Healthy Waltham: Food Insecurity Next Door

Volunteers Preparing the Food Pantry. Credit: Healthy Waltham

Today is Martin Luther King, Jr. Day, the National Day of Service. While the Owl is pretty confident that most, if not all, Westonians give time and money consistently and often to community service, today is a day that one can spend some time evaluating if we do enough. You might as well spend some time on your couch with your big blanket, your sleepy dog, and a large cup of tea because the weather today is classic New England windy-slushy-mixed-with-ice. And while you’re on said couch, perhaps you have some time to look at a TedX video, and think local.

The Owl has recently become obsessed with Waltham-based organizations WATCH CDC and Healthy Waltham, having met the former organization at a community discussion at St. Peter’s Church. While the Owl was there to talk about issues with protecting open spaces and finding volunteers in Weston, the director of WATCH CDC was there to talk about Waltham issues–which are completely different from ours. Food insecurity, homelessness, integrating immigrants–there’s much the average person doesn’t see on trips to Market Basket, Costco, and the restaurants of Moody Street. Healthy Waltham I discovered only last week and am now also obsessed with as well. So why, you might ask, am I so focused on Waltham, our neighbor to the east?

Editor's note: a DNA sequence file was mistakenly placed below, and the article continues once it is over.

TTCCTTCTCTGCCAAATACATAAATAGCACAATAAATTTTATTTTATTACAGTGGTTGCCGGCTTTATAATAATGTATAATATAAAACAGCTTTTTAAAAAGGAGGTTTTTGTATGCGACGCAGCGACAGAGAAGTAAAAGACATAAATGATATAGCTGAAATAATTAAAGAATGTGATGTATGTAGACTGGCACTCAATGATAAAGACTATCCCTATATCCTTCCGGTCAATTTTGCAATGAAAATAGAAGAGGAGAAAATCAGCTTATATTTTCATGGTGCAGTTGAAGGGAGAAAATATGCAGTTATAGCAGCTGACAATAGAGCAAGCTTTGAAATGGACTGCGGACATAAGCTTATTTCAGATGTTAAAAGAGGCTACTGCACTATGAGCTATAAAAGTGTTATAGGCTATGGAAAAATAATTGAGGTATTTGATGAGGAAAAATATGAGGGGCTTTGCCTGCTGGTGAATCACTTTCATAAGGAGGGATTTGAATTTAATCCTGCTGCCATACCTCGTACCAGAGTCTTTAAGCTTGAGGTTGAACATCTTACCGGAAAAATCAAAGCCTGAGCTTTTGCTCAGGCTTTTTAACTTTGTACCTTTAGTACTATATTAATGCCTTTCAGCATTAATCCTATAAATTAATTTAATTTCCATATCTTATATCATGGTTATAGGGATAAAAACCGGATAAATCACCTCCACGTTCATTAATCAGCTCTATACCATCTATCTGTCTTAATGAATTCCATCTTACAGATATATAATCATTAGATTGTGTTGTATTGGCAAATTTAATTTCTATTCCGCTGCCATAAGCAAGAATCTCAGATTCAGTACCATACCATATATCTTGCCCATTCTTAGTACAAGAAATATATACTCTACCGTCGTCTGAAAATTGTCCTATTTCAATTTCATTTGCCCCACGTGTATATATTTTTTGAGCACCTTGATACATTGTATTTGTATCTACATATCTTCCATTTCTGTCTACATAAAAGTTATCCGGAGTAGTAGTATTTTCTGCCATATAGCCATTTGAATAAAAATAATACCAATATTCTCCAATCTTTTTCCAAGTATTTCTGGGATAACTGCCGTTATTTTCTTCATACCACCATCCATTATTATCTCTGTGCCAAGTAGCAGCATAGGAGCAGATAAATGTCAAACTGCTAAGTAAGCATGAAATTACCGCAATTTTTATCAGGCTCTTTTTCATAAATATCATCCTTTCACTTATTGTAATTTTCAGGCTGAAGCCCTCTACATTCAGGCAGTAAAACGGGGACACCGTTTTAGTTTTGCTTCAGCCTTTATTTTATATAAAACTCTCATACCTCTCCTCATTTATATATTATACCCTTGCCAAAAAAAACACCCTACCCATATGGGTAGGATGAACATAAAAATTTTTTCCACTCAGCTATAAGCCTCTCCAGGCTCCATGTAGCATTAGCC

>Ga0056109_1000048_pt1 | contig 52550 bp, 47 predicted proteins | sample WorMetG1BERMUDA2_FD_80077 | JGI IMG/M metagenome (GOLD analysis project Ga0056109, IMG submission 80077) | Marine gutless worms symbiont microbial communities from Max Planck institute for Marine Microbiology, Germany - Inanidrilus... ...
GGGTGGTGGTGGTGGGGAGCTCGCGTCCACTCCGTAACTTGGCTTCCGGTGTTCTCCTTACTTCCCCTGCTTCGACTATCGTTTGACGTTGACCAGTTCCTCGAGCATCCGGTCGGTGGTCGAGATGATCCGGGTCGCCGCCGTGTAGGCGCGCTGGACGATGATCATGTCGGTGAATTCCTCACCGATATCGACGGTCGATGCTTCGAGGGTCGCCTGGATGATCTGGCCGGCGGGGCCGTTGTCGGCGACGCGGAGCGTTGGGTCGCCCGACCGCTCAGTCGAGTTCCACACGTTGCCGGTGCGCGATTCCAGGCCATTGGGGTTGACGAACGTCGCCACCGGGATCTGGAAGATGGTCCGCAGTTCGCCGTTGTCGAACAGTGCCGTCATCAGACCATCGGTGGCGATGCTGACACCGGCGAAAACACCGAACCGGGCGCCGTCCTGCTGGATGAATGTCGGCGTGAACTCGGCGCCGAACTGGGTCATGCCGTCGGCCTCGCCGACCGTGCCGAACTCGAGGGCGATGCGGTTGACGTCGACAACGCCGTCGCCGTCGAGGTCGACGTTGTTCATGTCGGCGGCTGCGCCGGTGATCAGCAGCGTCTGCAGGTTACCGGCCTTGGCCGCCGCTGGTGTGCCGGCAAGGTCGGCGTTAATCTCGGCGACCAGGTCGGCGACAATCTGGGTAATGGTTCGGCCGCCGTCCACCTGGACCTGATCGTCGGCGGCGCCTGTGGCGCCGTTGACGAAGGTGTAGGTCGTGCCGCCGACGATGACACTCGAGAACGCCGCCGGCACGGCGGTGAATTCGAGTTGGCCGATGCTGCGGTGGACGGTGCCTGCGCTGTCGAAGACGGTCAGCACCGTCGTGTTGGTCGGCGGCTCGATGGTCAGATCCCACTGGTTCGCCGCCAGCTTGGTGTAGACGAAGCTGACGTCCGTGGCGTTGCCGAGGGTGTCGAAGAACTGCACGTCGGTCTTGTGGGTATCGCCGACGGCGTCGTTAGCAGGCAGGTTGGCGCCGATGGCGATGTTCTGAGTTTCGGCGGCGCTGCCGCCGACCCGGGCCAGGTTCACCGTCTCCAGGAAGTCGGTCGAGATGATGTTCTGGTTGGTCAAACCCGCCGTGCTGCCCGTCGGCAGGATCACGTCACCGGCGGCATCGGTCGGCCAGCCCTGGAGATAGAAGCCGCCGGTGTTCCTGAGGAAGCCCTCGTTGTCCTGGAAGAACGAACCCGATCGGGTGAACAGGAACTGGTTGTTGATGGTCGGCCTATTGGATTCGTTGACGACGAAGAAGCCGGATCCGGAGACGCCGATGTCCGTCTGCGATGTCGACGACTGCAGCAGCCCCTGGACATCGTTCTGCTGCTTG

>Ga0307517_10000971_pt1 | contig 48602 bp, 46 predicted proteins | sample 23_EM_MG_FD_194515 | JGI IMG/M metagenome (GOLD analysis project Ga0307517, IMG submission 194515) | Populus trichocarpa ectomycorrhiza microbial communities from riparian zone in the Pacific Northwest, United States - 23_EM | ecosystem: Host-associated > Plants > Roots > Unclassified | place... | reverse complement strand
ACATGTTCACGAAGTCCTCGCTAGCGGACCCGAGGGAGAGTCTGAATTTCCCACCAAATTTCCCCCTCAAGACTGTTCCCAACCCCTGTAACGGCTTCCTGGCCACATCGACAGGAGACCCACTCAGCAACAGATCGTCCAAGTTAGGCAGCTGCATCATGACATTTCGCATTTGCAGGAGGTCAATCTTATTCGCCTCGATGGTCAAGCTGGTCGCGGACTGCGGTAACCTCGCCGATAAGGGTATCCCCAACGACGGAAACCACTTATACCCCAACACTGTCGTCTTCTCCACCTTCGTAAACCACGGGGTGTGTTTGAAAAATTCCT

The Dubs (Wayland, Weston, Waltham, Watertown and Wellesley). Image credit: wikipedia

Waltham has around 65,000 residents within its 14ish square miles (including water). On a quick comparison with Weston–we have just about 12,000 residents within 17ish square miles. The Waltham population grew 7.6% over the past decade while Weston grew 5.2% (MA grew 7.4%–you can check all these numbers here). Waltham welcomes a number of immigrant groups including a large population of Ugandans, Mexicans, Peruvians, and Haitians. Weston is significantly less rainbowed. More than half of Waltham’s school population qualifies for free meals. Note that for the school year 2021-22, all school meals in Waltham and in Weston (and all of Massachusetts) are provided free of charge to district children.

Super graphically-competent Owl analysis

Last week, I visited Healthy Waltham, an organization dedicated to “alleviating health disparities that exist in the City of Waltham and improving the health outcomes of the city‚Äôs most vulnerable residents through programs that improve nutrition, encourage physical activity and increase access to healthy foods.” Since the start of the pandemic, they have been focused on fighting food insecurities. You can read more about this organization here.

As you know, and possibly experienced, last week was bitter cold on Tuesday, and the prediction was for more bitter cold on Saturday and Sunday. Healthy Waltham (along with Watch CDC) was in the middle of a drive for winter coats, and Thursday was the last day to donate those coats while the coat distribution was scheduled for Saturday.